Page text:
You have seen his work, although you may not know his name. He’s the man behind the iconic aerial stadium posters of the Nebraska Cornhuskers for the last 20 seasons. Whether it’s his peaceful imagery of rural farm scenes welcoming visitors to Alegent Creighton’s Bergan Mercy Medical Center or his engaging shots of Omaha decorating Mayor Jean Stothert’s office, the work of famed photographer Rick Anderson seems to be popping up everywhere lately.

Anderson travels the world in search of the next big “get.” Success in photography can’t be planned, and it can happen in the blink of an eye—the flash of a shutter. Like the moment lightning strikes. He goes island-hopping on cruise ships that he calls “taxicabs.” “It’s like I’m going on an Easter egg hunt looking for the next egg, whether it’s a flower or a palm tree or a chicken running in the street in the Virgin Islands.” He’s sloshed about in the foamy Costa Rican waters capturing waves next to a volcano. He’s camped out in the Yukon National Forest’s wintery white snowscape and has soaked in the dead silence of the scrubby Sandhills of Nebraska. From the sunny coasts of Hawaii to the glacial peaks of Alaska, there is no trek too far for a man who is truly enthralled by the beauty of the world that surrounds him.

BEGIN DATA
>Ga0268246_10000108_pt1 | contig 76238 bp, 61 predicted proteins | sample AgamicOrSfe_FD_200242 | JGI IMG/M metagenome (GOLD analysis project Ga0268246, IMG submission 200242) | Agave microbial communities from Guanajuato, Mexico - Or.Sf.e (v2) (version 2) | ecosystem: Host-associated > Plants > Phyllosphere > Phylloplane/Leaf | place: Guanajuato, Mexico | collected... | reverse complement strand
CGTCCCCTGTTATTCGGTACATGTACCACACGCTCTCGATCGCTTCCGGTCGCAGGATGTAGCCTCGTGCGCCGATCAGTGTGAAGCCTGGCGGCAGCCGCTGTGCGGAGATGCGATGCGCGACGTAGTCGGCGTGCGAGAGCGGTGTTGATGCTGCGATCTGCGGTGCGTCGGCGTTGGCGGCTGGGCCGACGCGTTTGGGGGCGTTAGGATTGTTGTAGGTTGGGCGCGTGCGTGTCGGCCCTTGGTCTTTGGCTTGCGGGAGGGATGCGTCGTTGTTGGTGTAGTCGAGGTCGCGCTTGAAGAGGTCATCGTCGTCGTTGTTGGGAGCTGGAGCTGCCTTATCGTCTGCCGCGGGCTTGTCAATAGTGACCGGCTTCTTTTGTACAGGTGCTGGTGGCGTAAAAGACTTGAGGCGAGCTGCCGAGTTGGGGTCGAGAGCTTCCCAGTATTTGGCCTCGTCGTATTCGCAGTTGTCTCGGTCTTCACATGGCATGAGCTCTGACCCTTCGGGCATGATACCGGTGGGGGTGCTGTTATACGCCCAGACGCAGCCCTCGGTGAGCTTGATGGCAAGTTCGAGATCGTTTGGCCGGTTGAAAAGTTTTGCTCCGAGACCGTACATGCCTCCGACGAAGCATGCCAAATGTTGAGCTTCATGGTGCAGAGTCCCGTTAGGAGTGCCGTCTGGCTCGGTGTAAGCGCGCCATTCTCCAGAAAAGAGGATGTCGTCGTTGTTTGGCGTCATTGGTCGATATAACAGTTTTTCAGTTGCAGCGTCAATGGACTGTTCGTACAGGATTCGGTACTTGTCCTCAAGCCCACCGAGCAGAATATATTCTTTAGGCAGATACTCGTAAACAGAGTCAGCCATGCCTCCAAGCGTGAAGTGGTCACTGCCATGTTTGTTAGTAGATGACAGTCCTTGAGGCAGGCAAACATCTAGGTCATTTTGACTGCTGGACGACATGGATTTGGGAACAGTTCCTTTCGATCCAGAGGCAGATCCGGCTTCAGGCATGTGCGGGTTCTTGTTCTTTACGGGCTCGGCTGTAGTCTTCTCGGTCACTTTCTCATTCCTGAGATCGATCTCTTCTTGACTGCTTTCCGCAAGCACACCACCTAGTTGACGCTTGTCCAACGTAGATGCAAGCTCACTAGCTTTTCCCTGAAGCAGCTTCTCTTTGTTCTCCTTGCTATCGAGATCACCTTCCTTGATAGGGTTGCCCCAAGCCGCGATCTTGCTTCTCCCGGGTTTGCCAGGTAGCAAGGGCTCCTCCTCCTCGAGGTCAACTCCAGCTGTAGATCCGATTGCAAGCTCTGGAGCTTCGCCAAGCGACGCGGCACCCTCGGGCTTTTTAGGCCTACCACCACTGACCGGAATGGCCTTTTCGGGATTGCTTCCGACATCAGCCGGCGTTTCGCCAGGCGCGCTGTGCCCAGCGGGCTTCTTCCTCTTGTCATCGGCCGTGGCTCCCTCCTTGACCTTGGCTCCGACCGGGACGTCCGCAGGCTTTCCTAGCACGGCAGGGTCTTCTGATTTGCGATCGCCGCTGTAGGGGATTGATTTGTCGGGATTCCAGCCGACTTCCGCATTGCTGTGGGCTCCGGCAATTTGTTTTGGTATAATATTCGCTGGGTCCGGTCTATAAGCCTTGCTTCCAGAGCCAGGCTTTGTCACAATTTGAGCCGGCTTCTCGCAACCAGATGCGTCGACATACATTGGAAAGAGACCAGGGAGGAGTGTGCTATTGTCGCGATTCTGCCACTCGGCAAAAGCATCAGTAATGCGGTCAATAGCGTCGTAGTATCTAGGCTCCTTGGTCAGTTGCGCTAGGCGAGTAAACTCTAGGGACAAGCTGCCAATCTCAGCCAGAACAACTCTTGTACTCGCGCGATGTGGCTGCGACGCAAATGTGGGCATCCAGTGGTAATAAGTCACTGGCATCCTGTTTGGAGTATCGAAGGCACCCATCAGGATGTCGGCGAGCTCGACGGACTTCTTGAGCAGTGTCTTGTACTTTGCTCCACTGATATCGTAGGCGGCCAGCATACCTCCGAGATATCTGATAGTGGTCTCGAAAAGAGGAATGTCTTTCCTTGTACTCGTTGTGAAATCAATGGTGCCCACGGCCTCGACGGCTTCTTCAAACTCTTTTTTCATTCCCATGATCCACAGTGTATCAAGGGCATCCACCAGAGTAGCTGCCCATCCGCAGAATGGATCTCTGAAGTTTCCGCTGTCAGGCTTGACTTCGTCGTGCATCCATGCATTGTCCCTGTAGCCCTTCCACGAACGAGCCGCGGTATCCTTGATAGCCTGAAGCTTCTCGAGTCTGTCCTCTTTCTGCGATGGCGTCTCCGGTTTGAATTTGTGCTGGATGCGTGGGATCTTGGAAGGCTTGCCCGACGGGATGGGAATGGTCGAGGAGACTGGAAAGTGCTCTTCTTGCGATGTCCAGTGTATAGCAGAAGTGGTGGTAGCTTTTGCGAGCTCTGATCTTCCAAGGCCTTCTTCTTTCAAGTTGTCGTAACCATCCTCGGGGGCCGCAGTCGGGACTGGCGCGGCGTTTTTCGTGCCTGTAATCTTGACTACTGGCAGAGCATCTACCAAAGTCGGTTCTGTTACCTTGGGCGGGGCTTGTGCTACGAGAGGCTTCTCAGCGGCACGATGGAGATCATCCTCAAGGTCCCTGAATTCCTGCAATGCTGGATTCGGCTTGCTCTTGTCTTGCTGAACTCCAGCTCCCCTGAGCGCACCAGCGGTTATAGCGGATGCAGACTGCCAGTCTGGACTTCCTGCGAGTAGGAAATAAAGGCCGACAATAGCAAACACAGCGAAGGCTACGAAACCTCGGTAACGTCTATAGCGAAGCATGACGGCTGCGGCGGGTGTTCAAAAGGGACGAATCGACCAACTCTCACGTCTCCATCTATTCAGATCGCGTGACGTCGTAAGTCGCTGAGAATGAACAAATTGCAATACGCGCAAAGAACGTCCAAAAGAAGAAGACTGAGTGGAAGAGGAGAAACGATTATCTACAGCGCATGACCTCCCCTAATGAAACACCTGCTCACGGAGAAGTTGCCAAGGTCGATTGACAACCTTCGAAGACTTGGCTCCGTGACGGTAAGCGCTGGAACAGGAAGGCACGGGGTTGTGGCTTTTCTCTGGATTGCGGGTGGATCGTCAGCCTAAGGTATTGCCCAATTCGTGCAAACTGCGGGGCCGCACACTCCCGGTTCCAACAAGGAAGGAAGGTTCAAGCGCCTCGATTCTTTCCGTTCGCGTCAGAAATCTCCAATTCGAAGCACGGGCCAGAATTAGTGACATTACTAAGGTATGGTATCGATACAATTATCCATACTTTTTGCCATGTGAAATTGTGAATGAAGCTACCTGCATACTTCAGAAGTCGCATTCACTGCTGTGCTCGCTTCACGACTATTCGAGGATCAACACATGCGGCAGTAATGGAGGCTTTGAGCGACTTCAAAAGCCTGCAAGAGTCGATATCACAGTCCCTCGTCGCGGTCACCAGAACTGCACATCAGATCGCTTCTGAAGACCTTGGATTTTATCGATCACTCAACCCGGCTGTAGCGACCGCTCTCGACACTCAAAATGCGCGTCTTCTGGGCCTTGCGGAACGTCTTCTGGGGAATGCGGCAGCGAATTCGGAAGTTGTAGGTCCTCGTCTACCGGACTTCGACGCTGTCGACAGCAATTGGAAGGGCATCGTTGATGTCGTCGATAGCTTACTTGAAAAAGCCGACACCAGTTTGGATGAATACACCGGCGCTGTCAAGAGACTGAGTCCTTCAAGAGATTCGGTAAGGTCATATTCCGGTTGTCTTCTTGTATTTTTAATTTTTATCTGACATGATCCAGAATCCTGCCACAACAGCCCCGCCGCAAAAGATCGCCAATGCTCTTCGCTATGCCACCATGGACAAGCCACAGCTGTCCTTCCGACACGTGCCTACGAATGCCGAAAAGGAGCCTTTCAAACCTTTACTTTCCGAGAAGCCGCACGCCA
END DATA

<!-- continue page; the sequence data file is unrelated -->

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The sign of a true artist, he admits that he is not even in control of his destinations. He’s just along for the ride, much like a tornado. “Then the wind catches me, and I’m caught up in my own tornado, and it’s turning me and turning me,” he says. “It’s like the wind is taking me on this endless journey. In the back of my mind I’m thinking this has got to surface someday where I see the other side of the rainbow, and it all makes sense.”

Anderson speaks in snapshots. He describes his humanitarian mission to Cuba. “I went on a sailboat. We pulled into Havana at sunrise. I pulled into the harbor, and the sun was coming up, and all the lights were glistening in the water,” he says. “It was one of the neatest experiences I’ve ever had.”